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7-Sv Jovan Krsitel - Bigorski ~+~

In today’s Gospel reading (Matthew 14, 1-12) it is revealed to us what the main human passions are and what are their basic mutual influences in us. Passion is painful – to the debauchery of the soul, which through repentance (change-of mind) should be transfigured into virtue. The main human passion is self-love, which we need to transfigure into love for God and love for mankind.

In Herod the tetrarch we recognise the passion of self-love in all its three manifestations or sub-passions: gluttony (lust, corporal pleasures), covetousness, and vainglory (love for human power and glory).

At St. John’s of the Ladder texts we read that the passions sometimes oppose each other, that is, one passion at a given moment suppresses the other. Thus, in King Herod we see that these three passions do not have the same intensity and power at the same time, and we see how the stronger passion suppresses the weaker one.

Namely, at the moment when the daughter of Herodias dances and satisfies his passion of gluttony (lust) with her dance, Herod is ready to give her half of the kingdom that belongs to him. So, the passion of lust at that moment suppressed the passion of covetousness in him. Furthermore, we see that precisely because of his passion of lust, Herod keeps St. John in prison, because he rebuked him for taking his brother’s wife.IMG_1198 (2) In spite of everything, neither the passion of lust nor covetousness impelled him to kill St. John, but only to keep him imprisoned, although he still respected him in some (his own) way and wanted to listen to him.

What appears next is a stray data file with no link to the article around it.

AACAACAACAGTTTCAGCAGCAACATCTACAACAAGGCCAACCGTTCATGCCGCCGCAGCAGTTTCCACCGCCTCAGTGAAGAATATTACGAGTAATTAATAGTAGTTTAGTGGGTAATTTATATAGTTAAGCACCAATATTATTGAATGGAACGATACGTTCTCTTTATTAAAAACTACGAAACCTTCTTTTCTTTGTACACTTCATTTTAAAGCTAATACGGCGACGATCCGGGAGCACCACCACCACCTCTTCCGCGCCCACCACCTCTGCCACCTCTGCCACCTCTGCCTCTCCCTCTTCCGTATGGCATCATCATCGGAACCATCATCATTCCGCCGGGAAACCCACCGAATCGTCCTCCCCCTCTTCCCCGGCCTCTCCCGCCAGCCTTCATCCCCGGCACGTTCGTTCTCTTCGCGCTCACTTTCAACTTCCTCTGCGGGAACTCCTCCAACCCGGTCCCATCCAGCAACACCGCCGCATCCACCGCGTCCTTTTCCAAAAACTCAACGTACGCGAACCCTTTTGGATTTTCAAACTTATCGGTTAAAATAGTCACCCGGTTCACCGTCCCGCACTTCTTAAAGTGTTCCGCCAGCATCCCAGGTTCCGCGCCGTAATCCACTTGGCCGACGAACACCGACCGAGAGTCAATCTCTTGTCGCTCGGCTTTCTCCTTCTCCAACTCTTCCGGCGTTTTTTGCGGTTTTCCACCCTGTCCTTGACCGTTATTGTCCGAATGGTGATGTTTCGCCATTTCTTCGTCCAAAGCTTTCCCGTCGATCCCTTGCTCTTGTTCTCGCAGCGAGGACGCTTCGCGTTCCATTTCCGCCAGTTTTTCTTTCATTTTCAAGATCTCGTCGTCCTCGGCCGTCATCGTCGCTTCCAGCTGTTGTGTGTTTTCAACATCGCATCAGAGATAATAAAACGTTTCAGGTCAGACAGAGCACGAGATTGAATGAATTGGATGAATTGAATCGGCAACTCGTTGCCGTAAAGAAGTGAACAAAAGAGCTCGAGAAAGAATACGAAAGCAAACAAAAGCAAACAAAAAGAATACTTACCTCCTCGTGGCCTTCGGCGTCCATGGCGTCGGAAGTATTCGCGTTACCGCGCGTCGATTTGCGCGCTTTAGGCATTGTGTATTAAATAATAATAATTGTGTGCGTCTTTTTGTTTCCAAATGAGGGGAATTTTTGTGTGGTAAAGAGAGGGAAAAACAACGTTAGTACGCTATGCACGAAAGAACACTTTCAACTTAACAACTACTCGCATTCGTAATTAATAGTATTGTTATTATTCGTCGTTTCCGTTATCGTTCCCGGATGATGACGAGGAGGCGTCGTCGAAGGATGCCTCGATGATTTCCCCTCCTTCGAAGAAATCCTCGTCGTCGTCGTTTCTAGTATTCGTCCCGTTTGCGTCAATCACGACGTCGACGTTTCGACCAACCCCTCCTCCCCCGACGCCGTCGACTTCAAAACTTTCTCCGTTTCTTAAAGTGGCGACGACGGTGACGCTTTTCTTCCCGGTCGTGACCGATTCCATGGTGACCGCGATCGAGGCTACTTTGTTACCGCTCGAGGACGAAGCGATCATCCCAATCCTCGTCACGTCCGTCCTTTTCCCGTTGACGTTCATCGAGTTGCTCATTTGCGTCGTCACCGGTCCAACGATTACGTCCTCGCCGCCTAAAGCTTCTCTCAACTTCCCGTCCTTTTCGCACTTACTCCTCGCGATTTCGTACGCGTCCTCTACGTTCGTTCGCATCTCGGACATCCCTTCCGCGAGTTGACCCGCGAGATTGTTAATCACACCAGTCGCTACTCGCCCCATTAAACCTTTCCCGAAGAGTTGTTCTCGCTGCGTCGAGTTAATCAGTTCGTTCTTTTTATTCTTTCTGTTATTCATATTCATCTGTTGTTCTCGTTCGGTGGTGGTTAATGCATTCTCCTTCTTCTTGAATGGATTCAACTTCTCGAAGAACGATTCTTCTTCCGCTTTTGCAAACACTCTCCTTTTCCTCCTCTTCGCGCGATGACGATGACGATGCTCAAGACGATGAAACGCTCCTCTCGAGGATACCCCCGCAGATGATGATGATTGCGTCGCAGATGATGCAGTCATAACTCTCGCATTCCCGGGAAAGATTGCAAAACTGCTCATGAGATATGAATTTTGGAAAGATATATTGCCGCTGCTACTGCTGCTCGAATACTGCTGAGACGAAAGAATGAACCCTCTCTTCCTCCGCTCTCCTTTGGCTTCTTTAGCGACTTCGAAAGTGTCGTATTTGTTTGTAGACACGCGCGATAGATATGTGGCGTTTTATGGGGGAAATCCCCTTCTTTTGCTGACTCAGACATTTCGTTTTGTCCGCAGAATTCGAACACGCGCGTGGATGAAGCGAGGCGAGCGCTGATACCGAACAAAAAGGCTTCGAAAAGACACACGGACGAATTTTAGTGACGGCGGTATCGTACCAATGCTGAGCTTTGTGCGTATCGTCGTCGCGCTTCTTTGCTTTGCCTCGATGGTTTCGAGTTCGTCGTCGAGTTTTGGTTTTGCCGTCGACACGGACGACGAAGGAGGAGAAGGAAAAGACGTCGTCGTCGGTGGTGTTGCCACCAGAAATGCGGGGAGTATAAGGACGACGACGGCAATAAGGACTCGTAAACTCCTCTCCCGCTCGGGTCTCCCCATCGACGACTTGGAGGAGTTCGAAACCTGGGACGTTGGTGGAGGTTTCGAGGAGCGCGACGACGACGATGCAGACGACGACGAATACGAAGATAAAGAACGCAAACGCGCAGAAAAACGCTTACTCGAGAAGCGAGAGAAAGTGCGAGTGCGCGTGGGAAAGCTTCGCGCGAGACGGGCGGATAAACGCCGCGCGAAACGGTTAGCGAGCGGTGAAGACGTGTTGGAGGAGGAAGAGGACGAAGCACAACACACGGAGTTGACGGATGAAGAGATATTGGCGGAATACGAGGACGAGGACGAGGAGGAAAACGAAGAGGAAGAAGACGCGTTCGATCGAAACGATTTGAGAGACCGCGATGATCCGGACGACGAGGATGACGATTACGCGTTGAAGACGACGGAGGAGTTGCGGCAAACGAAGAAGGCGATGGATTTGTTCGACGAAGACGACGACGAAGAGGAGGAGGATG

But after king Herod promised the girl and gave her his word (oath) that he would give her everything she wanted, even half of his kingdom, she, instructed by her mother, seeks the head of St. John the Baptist.

Although Herod was saddened by that, we still see that his passion of vainglory does not allow him to withdraw the word (oath) that he gave in front of the guests. Obviously, most of all Herod holds to his word, to his own self, to his pride and high opinion of himself. So, his vainglory and pride killed St. John the Baptist, that is, they finally killed the repentance in himself.

IMG_5389Similarly, we, with our covetousness and corporal passions, spoil our repentance, in the way that we keep it closed (imprisoned) and suffocated somewhere within us. On the other hand, with our vainglorious and proud mind we kill the repentance, which is given to us as the greatest gift in Christ the God-Man, in the Church.

To conclude – the strongest passion that kills the repentance in us is the vainglory, i.e. the pride of the mind. On the other hand, instead of transfiguring that passion into humility, we continue to nurture it. And how do we nurture it? Well, we want to be first everywhere, we want everyone to praise, glorify and love us – just like the false prophets.

People who insult and hurt us, people who God sends in order to help us see what is the strongest passion from which we need to purify our hearts – people who are, in fact, a gift from God to us – we hate and we return evil for an “evil”. By doing so, we reject the gift of God and God’s providence for our transfiguration and salvation. Such behaviour of ours means only feeding and developing the passion of vainglory, pride, in its demonic dimensions.

Saint John the Baptist, pray to God to grant us fruitful repentance!

Metropolitan of Strumica Naum

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